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Convicted Architect Makes Sentencing Deal

Thursday, February 4, 2016

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A Virginia architect who was found guilty of using inside information to obtain contracts at a VA hospital in Ohio has made a sentencing deal with prosecutors to avoid further charges.

Mark Farmer, a former architect with Buffalo, NY-based CannonDesign, will spend between 21 months to six years in prison under the terms of a post-jury-conviction deal with federal prosecutors, according to The Plain Dealer.

On Tuesday (Feb. 2), Farmer admitted that he had that he knew about $3.9 million in illicit deals gained by using inside information from William Montague, the former head of the Cleveland VA who later became director of the Dayton VA Medical Center.

Admissions of Fraud

As previously reported, prosecutors said Montague—who was director of the Louis Stokes Cleveland VA Medical Center—conspired with Farmer to give him and other high-ranking Cannon employees information that would have resulted in $20 million in contracts.

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Mark Farmer, a former architect with CannonDesign, will spend between 21 months to six years in prison under the terms of a post-jury-conviction deal with federal prosecutors.

A jury found Farmer guilty in August 2015 of conspiracy, racketeering, embezzlement, bribery, theft of public money, mail fraud and wire fraud, previous reports indicate. He’ll remain in federal prison until his sentencing hearing on March 29, the newspaper said.

In exchange for Farmer’s admission, prosecutors with the U.S. Attorney’s Office agreed to seek no new charges against Farmer, the newspaper said. No other Cannon employees have been charged.

In addition to jail time, agreement calls for Farmer to forfeit $70,801 in ill-gained money, the newspaper said. He also faces fines between $10,000 and $250,000.

Scandal Details

Montague had served as director of the Cleveland VA Medical Center from 1995 until Feb. 3, 2010, according to previous reports. On March 11, 2011, he began working as director of the Dayton VA Medical Center, a position he held through Dec. 17, 2011.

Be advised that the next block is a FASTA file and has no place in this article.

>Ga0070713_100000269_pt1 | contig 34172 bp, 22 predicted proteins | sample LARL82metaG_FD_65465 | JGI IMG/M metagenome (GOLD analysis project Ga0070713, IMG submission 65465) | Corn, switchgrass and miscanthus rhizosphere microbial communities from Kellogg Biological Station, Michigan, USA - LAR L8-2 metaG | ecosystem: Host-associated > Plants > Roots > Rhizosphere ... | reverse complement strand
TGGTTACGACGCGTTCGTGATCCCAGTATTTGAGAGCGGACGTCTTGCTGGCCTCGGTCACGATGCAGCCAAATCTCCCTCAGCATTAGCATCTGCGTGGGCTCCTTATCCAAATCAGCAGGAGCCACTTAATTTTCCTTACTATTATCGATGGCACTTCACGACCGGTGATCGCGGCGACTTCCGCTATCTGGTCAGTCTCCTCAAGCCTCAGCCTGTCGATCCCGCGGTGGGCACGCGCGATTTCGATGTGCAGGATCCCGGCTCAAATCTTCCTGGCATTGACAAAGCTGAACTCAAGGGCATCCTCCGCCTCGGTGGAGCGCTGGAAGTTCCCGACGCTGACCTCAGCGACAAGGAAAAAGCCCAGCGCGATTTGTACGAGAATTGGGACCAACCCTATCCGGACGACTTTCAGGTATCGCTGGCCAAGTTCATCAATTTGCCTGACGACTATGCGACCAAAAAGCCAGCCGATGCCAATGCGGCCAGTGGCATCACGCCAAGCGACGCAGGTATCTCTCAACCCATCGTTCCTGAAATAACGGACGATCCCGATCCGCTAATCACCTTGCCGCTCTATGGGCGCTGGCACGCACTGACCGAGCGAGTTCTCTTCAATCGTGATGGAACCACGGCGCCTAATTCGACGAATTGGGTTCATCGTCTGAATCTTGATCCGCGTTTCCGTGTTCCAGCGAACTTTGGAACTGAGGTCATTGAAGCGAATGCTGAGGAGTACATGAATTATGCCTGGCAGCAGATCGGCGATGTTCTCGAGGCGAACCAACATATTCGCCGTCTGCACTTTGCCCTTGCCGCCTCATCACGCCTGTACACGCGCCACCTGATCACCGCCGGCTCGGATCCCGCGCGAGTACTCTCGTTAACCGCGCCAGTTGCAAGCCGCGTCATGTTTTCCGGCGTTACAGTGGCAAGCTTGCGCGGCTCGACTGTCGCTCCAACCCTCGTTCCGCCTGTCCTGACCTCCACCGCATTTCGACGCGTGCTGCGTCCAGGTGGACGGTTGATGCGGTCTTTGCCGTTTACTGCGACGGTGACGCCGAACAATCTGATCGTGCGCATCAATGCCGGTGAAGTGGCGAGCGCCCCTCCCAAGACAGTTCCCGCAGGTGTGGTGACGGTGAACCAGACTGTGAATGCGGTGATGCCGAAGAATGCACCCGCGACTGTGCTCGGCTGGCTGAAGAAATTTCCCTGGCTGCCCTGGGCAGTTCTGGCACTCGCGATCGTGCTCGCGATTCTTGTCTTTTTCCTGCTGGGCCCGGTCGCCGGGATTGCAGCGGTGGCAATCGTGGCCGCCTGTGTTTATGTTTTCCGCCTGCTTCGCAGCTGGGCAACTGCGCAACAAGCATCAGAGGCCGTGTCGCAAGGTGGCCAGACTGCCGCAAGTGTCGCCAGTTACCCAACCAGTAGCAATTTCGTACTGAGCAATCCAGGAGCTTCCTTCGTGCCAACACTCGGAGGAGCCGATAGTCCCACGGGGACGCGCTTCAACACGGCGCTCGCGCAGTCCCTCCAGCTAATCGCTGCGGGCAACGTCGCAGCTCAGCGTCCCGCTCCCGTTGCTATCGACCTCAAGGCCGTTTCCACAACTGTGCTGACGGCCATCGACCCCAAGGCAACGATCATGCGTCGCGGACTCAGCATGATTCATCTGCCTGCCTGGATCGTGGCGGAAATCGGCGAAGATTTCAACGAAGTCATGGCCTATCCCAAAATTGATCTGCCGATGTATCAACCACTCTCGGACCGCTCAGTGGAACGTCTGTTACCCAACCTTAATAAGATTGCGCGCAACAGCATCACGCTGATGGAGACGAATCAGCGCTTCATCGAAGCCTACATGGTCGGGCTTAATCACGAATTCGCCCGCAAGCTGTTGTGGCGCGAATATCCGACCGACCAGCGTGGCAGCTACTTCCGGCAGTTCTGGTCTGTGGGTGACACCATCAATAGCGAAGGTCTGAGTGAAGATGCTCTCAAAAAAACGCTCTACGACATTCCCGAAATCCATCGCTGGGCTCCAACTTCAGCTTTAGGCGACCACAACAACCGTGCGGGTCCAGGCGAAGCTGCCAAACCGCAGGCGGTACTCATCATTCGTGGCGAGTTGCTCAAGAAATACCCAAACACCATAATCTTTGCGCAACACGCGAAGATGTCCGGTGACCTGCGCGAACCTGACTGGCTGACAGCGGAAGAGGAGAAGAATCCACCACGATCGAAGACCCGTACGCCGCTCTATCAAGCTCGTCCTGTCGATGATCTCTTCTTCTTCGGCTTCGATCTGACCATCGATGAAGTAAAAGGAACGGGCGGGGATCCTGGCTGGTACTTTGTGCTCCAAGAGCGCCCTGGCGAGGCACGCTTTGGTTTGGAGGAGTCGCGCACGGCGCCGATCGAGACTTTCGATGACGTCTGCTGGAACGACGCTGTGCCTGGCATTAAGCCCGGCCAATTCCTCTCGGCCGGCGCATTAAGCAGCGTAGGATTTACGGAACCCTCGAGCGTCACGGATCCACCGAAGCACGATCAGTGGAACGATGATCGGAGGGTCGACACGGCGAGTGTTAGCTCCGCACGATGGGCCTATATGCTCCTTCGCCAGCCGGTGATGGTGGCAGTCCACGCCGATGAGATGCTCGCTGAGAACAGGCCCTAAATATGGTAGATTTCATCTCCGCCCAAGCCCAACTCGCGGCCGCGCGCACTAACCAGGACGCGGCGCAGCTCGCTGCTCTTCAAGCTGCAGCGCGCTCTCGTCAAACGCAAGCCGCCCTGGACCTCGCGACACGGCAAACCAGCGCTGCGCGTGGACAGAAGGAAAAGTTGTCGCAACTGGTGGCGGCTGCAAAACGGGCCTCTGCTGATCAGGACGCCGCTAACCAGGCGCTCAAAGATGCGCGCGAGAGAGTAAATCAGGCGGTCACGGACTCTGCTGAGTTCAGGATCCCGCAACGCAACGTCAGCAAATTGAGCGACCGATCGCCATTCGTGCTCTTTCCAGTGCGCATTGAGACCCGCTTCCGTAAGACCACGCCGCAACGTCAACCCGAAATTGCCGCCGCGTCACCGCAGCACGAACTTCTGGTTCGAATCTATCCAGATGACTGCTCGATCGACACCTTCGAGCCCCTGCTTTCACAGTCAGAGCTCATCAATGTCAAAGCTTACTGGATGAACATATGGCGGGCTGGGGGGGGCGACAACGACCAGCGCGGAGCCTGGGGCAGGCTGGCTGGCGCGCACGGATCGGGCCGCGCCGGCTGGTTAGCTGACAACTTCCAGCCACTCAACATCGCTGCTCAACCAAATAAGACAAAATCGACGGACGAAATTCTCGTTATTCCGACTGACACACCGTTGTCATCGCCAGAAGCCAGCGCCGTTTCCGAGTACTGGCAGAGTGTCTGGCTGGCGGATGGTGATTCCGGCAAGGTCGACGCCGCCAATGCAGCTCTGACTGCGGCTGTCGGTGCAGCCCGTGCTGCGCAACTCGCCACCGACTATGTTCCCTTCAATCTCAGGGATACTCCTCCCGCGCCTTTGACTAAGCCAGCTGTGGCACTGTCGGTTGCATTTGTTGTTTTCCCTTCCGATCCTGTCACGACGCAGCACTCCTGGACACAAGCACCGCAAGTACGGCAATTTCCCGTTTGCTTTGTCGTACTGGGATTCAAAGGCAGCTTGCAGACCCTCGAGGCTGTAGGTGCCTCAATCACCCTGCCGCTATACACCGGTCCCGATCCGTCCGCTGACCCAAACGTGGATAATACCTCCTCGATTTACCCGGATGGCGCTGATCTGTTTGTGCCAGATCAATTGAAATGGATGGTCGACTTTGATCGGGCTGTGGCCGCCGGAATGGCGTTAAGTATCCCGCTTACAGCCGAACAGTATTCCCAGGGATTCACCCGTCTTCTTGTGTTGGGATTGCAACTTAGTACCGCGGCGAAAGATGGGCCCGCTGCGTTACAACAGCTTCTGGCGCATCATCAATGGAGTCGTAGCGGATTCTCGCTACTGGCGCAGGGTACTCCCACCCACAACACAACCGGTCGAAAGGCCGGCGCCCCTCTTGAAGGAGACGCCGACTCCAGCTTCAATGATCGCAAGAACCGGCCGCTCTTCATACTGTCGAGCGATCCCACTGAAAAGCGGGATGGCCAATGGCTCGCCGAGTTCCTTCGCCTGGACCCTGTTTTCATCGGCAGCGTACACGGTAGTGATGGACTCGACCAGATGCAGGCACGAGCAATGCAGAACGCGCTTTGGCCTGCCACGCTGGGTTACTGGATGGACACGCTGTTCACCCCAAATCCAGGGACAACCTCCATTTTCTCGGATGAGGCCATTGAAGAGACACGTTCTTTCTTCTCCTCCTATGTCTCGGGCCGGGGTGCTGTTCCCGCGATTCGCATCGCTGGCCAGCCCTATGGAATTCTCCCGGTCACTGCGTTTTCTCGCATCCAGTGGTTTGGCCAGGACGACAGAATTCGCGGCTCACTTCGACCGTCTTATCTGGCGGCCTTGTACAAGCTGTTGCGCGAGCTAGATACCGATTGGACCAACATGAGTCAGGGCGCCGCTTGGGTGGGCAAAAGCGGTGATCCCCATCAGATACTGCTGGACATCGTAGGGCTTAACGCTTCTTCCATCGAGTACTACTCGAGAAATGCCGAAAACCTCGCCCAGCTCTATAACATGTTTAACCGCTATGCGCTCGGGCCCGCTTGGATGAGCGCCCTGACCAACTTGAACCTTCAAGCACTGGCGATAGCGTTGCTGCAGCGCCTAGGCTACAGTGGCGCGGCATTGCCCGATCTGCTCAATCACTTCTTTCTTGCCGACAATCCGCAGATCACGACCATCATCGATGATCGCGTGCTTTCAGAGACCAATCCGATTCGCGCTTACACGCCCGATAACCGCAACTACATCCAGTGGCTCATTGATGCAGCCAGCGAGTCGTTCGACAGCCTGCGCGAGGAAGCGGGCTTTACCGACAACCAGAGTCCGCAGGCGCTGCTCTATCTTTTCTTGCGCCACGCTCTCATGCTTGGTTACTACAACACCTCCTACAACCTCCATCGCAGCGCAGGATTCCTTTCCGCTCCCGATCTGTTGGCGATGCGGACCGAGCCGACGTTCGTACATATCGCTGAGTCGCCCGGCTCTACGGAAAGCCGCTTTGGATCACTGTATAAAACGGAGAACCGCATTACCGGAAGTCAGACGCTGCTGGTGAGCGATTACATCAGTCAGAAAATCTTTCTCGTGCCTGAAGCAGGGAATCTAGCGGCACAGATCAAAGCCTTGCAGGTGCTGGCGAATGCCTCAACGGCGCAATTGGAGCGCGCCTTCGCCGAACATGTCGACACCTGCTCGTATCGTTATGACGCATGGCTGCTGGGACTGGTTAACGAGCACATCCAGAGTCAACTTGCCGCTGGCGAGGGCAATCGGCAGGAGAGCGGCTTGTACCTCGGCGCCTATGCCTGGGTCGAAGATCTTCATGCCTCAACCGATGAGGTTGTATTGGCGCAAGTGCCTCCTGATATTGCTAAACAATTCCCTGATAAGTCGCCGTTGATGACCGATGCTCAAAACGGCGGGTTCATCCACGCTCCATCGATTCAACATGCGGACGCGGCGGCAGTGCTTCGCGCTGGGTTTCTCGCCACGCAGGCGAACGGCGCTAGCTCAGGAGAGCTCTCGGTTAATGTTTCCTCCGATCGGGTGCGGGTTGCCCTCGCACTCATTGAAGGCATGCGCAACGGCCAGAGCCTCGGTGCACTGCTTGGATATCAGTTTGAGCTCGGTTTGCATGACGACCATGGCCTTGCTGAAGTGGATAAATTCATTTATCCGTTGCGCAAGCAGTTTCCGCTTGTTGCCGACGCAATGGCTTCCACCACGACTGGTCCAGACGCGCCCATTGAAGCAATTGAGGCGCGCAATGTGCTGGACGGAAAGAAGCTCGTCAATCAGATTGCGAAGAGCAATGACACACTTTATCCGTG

Previous reports indicate that Farmer held a variety of positions with CannonDesign, including associate principal. Prosecutors alleged that Farmer, CannonDesign and Montague had conspired since January 2 Farmer and the firm received VA records and things of value, including non-public information about the VA and streamlined access to public information concerning projects, by bribing Montague with cash and gifts.

Montague had embezzled and stolen those documents, authorities said at the time.

The scheme was used to give Farmer and CannonDesign an advantage over other companies in the awarding and administration of VA business, according to court documents and trial testimony.

AgnosticPreachersKid / CC- SA 3.0

Prosecutors alleged that Farmer, CannonDesign and Montague had conspired since January 2. Farmer and the firm received VA records and things of value, including non-public information about the VA and streamlined access to public information concerning projects, by bribing Montague with cash and gifts.

Montague pleaded guilty in September 2014. In his deal, the former administrator could spend as little as 4½ years in federal prison in exchange for his cooperation, previous reports indicate. Montague has yet to be sentenced.

More to Come

Farmer’s attorney, John Mitchell, said Wednesday (Feb. 3) that it would be inappropriate for him to comment with sentencing issues still pending. The U.S. attorneys who helped write the agreement could not be reached for comment. A copy of the agreement was unavailable by deadline.

However, the Cleveland-based newspaper, which has been covering the trial, posted part of the negotiated plan on Tuesday.

“High-ranking officials at CannonDesign knew about and approved of the payments to Montague and received confidential documents and information that Montague provided from the VA,” the agreement reportedly says.

The newspaper further said that a Sept. 28, 2015, letter between prosecutors and Farmer’s attorney helped both sides reach the deal. The letter reportedly said that investigators were gathering more documents and issuing more subpoenas to other CannonDesign employees Bacon said Tuesday.

By attorney’s requests, U.S. District Judge Sara Lioi ordered that letter sealed from the public.

   

Tagged categories: Architecture; Construction; Criminal acts; Ethics; Government; Government contracts; Laws and litigation

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